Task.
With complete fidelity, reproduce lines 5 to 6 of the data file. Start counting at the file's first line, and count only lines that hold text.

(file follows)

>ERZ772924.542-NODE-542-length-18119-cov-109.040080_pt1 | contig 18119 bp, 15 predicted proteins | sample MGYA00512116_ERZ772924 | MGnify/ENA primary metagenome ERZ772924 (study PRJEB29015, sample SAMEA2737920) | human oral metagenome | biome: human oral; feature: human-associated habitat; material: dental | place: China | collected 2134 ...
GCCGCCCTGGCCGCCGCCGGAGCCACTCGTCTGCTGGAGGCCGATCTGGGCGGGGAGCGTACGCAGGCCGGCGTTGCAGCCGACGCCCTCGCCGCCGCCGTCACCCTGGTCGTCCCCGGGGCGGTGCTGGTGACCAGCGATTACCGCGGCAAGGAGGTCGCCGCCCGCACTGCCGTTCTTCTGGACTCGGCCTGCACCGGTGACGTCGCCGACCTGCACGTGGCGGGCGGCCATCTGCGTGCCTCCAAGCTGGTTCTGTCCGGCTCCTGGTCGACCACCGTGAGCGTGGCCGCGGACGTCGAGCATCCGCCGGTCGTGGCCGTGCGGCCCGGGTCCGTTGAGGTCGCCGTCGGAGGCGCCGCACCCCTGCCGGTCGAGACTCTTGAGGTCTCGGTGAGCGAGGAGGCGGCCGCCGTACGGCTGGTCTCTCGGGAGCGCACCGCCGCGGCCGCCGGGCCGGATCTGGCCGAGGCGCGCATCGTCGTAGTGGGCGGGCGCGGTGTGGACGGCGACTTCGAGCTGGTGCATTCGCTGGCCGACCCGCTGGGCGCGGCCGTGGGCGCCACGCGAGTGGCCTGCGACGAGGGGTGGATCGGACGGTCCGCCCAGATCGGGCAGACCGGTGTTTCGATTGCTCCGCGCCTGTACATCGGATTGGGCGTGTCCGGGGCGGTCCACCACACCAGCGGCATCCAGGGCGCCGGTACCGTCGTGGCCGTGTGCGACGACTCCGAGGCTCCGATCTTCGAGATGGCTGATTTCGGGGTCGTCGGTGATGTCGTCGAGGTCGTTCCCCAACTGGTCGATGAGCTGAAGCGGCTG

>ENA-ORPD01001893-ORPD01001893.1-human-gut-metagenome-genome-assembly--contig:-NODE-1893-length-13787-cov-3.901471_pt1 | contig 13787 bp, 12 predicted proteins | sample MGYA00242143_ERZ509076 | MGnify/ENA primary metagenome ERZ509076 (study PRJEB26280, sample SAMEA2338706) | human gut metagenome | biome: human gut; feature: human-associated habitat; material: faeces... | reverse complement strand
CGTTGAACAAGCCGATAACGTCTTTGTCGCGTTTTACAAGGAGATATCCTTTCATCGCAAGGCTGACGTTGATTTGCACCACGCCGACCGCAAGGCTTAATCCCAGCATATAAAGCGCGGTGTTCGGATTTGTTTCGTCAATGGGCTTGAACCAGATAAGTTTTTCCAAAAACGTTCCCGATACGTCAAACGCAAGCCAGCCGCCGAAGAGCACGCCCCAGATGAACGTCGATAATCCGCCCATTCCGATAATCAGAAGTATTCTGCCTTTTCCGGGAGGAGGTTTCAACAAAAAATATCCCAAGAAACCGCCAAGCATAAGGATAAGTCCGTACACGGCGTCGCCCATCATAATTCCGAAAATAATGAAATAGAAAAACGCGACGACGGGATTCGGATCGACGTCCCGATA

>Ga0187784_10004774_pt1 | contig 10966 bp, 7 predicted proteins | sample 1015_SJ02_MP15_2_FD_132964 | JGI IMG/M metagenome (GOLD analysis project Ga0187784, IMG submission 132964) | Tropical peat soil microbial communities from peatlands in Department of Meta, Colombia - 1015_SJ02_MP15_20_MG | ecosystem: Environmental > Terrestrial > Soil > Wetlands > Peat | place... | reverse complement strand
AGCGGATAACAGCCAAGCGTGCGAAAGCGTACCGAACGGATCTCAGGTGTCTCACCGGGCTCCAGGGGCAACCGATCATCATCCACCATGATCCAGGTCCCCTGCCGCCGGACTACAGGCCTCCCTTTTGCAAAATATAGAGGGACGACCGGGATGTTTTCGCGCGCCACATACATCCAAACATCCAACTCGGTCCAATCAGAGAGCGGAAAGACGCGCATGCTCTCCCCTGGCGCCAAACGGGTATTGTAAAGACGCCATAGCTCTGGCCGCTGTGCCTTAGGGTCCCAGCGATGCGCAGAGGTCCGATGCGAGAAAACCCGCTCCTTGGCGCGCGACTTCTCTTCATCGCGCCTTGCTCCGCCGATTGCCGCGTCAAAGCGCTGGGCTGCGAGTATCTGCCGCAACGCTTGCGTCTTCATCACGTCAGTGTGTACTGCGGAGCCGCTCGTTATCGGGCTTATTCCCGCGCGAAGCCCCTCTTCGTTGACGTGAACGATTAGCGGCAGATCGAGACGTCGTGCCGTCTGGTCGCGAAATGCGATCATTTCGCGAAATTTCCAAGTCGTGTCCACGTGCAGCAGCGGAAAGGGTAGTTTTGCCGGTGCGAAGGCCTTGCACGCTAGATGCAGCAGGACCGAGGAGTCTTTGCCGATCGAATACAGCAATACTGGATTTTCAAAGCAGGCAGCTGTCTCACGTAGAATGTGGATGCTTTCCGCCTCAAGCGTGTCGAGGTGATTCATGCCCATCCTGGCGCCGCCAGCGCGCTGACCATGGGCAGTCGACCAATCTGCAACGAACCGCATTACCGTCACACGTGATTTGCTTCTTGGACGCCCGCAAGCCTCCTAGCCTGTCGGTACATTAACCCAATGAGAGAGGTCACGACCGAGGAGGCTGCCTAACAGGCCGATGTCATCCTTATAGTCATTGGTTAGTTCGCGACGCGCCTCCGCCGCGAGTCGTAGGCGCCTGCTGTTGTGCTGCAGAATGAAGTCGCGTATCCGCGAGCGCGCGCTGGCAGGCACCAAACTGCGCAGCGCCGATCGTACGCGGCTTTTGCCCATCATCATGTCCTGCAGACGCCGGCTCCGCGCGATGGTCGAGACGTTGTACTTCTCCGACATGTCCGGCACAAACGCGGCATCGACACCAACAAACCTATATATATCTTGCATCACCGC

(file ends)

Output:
>Ga0187784_10004774_pt1 | contig 10966 bp, 7 predicted proteins | sample 1015_SJ02_MP15_2_FD_132964 | JGI IMG/M metagenome (GOLD analysis project Ga0187784, IMG submission 132964) | Tropical peat soil microbial communities from peatlands in Department of Meta, Colombia - 1015_SJ02_MP15_20_MG | ecosystem: Environmental > Terrestrial > Soil > Wetlands > Peat | place... | reverse complement strand
AGCGGATAACAGCCAAGCGTGCGAAAGCGTACCGAACGGATCTCAGGTGTCTCACCGGGCTCCAGGGGCAACCGATCATCATCCACCATGATCCAGGTCCCCTGCCGCCGGACTACAGGCCTCCCTTTTGCAAAATATAGAGGGACGACCGGGATGTTTTCGCGCGCCACATACATCCAAACATCCAACTCGGTCCAATCAGAGAGCGGAAAGACGCGCATGCTCTCCCCTGGCGCCAAACGGGTATTGTAAAGACGCCATAGCTCTGGCCGCTGTGCCTTAGGGTCCCAGCGATGCGCAGAGGTCCGATGCGAGAAAACCCGCTCCTTGGCGCGCGACTTCTCTTCATCGCGCCTTGCTCCGCCGATTGCCGCGTCAAAGCGCTGGGCTGCGAGTATCTGCCGCAACGCTTGCGTCTTCATCACGTCAGTGTGTACTGCGGAGCCGCTCGTTATCGGGCTTATTCCCGCGCGAAGCCCCTCTTCGTTGACGTGAACGATTAGCGGCAGATCGAGACGTCGTGCCGTCTGGTCGCGAAATGCGATCATTTCGCGAAATTTCCAAGTCGTGTCCACGTGCAGCAGCGGAAAGGGTAGTTTTGCCGGTGCGAAGGCCTTGCACGCTAGATGCAGCAGGACCGAGGAGTCTTTGCCGATCGAATACAGCAATACTGGATTTTCAAAGCAGGCAGCTGTCTCACGTAGAATGTGGATGCTTTCCGCCTCAAGCGTGTCGAGGTGATTCATGCCCATCCTGGCGCCGCCAGCGCGCTGACCATGGGCAGTCGACCAATCTGCAACGAACCGCATTACCGTCACACGTGATTTGCTTCTTGGACGCCCGCAAGCCTCCTAGCCTGTCGGTACATTAACCCAATGAGAGAGGTCACGACCGAGGAGGCTGCCTAACAGGCCGATGTCATCCTTATAGTCATTGGTTAGTTCGCGACGCGCCTCCGCCGCGAGTCGTAGGCGCCTGCTGTTGTGCTGCAGAATGAAGTCGCGTATCCGCGAGCGCGCGCTGGCAGGCACCAAACTGCGCAGCGCCGATCGTACGCGGCTTTTGCCCATCATCATGTCCTGCAGACGCCGGCTCCGCGCGATGGTCGAGACGTTGTACTTCTCCGACATGTCCGGCACAAACGCGGCATCGACACCAACAAACCTATATATATCTTGCATCACCGC